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The Parental Alliance for Choice in Education welcomes Arlene Foster’s recent statement on education if it is a vow of commitment to her educational vision and not simply a sound bite.


Recent comments from her suggest that she would lead a revolution in education.  It says something about the effects of fifteen years of Sinn Fein misrule that common sense proposals to return to the traditional values that made our education system admired worldwide seem revolutionary.


The promise of positive change at this stage is perhaps necessarily vague.  Given her appreciation for the education system in which she grew up, perhaps we can look forward to concrete proposals for protecting the educational heritage currently under direct threat from John O’Dowd and that she will commit her Party to retaining the long-established parity between Northern Ireland’s public examinations and those in England.


Why didn’t she give a cast iron guarantee to underprivileged children to remove entirely the Revised Curriculum with its “learning-to-learn” philosophy, proven to be damaging to the achievement of children living in poverty?  Why are we continuing to teach these children according to flawed constructivist principles when a longitudinal investigation of the impact of the Enriched Curriculum on disadvantaged children demonstrated that they had fallen significantly behind their peers in traditional classrooms?  Why not just remove a curriculum in which the rich were getting richer and the poor poorer?  Readers may recall that the CCEA-designed curriculum proposed to raise the reading standards of those children deemed to be not “developmentally ready” by delaying the formal teaching of reading by up to two years!  If Arlene Foster were to abandon this ill-conceived curriculum her party could claim – without fear of contradiction – to have removed a significant number of poor children from the “left behind” category.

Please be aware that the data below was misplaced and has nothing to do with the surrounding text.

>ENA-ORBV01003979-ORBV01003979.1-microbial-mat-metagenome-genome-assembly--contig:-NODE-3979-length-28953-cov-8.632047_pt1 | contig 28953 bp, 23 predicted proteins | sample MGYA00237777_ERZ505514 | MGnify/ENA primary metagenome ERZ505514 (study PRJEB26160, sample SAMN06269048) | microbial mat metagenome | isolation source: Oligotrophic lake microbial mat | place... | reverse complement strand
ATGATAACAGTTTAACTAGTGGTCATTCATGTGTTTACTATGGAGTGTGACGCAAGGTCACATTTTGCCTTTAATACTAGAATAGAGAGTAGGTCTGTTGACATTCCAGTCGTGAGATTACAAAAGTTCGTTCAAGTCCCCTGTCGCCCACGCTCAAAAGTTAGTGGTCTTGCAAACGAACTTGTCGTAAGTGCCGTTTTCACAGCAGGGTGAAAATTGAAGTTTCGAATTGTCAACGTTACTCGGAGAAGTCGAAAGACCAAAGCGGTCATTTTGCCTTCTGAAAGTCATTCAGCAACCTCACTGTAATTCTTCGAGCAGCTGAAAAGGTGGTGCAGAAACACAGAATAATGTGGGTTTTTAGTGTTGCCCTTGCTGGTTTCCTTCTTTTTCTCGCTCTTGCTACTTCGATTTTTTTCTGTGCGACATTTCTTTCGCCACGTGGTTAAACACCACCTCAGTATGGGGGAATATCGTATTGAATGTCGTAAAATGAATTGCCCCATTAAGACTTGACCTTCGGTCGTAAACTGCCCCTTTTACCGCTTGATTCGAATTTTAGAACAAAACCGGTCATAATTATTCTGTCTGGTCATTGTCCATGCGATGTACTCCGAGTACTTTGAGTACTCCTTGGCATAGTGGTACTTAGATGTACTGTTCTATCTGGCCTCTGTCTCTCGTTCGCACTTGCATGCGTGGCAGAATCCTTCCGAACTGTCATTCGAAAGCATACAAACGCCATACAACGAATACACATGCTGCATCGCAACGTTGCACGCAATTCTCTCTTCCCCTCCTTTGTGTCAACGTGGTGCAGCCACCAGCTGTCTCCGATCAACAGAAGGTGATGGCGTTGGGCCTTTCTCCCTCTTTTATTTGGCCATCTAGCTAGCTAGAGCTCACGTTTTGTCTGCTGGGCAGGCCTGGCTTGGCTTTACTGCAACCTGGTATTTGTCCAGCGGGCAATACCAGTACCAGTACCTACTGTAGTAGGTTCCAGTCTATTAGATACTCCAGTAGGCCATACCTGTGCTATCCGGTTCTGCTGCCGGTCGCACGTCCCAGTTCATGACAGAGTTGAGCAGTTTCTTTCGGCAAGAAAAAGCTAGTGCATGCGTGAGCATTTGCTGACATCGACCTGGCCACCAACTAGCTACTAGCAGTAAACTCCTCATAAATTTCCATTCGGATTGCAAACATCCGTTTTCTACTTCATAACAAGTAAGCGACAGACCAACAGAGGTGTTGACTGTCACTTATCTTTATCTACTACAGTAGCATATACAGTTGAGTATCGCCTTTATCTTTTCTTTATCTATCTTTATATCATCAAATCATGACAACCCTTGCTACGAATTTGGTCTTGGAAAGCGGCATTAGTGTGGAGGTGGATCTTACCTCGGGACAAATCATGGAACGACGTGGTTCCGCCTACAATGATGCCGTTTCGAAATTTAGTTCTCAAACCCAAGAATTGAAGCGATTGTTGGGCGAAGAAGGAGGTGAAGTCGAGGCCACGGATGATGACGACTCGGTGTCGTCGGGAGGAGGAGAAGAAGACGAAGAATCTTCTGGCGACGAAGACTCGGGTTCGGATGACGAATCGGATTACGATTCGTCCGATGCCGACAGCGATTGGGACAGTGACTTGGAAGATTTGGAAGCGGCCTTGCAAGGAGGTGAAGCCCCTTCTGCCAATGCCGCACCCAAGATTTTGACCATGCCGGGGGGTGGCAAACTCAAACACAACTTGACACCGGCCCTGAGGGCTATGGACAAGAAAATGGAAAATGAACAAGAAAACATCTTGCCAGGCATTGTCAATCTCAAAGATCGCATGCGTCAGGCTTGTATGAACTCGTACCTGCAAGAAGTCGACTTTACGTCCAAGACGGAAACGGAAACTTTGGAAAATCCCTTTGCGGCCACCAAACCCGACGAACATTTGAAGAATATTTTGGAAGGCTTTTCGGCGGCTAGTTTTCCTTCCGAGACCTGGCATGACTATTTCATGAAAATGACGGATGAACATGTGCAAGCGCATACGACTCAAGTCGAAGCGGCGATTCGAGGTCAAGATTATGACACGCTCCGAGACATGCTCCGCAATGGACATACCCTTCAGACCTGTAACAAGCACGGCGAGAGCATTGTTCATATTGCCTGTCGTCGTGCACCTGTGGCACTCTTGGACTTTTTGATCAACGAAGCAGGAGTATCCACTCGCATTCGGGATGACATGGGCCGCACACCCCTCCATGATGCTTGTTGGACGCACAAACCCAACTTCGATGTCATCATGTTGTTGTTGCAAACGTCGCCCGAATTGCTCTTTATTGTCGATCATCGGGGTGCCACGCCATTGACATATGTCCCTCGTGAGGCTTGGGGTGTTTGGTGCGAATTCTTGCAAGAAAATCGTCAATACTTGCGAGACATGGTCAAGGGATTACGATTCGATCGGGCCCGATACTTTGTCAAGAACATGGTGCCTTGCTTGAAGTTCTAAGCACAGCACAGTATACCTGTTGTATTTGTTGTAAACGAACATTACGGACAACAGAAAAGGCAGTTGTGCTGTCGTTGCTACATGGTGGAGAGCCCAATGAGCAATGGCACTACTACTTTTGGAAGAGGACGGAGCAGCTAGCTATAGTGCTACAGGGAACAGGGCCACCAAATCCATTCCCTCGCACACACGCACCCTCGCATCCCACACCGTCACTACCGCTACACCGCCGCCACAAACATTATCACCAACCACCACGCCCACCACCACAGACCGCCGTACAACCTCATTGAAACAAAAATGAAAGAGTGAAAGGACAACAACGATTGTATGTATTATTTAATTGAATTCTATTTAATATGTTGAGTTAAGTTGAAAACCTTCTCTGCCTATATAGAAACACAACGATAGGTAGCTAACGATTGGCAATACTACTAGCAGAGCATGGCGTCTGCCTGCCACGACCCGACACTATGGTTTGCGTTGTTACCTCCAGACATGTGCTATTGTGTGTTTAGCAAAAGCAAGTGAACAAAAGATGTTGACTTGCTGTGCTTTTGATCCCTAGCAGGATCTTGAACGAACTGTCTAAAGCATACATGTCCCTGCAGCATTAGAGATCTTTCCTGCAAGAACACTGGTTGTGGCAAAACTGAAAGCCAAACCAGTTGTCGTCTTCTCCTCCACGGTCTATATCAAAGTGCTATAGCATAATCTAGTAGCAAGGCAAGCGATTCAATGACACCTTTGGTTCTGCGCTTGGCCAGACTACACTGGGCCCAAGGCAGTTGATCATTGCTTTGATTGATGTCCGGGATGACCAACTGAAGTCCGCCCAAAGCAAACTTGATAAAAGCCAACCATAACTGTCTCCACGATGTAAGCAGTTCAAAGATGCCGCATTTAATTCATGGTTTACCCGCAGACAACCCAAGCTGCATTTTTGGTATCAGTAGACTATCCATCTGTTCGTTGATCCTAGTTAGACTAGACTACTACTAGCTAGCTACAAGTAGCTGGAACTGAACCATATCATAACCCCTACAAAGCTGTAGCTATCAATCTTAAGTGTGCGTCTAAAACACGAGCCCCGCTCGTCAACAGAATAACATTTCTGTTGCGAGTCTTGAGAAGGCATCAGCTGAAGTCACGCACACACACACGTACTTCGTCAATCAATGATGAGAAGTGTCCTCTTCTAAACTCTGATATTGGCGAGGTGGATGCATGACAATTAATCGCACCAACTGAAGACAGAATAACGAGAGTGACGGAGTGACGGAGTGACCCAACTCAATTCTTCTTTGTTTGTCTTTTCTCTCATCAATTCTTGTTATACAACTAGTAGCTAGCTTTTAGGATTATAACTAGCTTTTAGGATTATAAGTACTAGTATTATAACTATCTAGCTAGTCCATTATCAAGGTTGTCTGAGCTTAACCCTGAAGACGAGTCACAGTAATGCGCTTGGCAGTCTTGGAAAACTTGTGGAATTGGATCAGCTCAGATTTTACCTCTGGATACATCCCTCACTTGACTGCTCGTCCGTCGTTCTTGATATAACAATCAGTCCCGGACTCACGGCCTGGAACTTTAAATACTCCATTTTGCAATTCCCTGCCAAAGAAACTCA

It currently seems that Arlene Foster doesn’t intend to sweep away John O’Dowd’s legacy. This leaves schools under threat, a curriculum in place which leaves the underprivileged child behind and the standards demanded by CCEA examinations (for the first time ever) perceived to be inferior to those in England, breaking parity.


It follows, therefore, that the most puzzling part in Arlene Foster’s no-child-left-behind policy is its widespread popularity. The First Minister of Scotland proposed precisely this policy one year ago, but that merely involved using standardised tests in Scottish schools to detect underachievement.  This could hardly be presented as an educational revolution?  Curiously, both First Ministers use the words “no child left behind” without attribution.  The education world attributes these words to George Bush’s policy that no child should be “left behind” in a school which isn’t making “adequate yearly progress.”  


Are we to believe that the DUP will advocate the American approach to no child left behind?  There can be little doubt that this would indeed amount to an educational revolution.  But there’s one among many snags facing Ms Foster.  For all its focus on tests, the real emphasis in the American model is teaching.  It is a requirement of the policy that instruction be “research-based”.  That would mean the inevitable abandonment of the Revised Curriculum and a return to traditional teaching in Northern Ireland.

In short, we await further details before deciding if the First Minister’s words are more sound bite than coherent educational vision.

Stephen Elliott

Chair, Parental Alliance for Choice in Education